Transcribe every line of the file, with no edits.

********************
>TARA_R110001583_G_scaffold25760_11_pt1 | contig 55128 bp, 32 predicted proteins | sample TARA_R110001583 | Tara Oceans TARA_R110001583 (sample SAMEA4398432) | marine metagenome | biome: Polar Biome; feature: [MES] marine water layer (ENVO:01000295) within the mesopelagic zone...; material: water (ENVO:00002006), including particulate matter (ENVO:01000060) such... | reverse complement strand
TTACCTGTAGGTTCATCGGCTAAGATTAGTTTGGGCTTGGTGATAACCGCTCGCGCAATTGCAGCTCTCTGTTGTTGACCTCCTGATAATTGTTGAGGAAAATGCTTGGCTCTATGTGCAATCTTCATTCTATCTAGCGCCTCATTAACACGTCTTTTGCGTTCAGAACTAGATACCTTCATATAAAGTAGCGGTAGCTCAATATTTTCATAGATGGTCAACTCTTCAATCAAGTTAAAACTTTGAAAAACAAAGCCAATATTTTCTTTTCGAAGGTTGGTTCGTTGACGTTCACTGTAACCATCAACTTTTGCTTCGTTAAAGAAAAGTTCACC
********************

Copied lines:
>TARA_R110001583_G_scaffold25760_11_pt1 | contig 55128 bp, 32 predicted proteins | sample TARA_R110001583 | Tara Oceans TARA_R110001583 (sample SAMEA4398432) | marine metagenome | biome: Polar Biome; feature: [MES] marine water layer (ENVO:01000295) within the mesopelagic zone...; material: water (ENVO:00002006), including particulate matter (ENVO:01000060) such... | reverse complement strand
TTACCTGTAGGTTCATCGGCTAAGATTAGTTTGGGCTTGGTGATAACCGCTCGCGCAATTGCAGCTCTCTGTTGTTGACCTCCTGATAATTGTTGAGGAAAATGCTTGGCTCTATGTGCAATCTTCATTCTATCTAGCGCCTCATTAACACGTCTTTTGCGTTCAGAACTAGATACCTTCATATAAAGTAGCGGTAGCTCAATATTTTCATAGATGGTCAACTCTTCAATCAAGTTAAAACTTTGAAAAACAAAGCCAATATTTTCTTTTCGAAGGTTGGTTCGTTGACGTTCACTGTAACCATCAACTTTTGCTTCGTTAAAGAAAAGTTCACC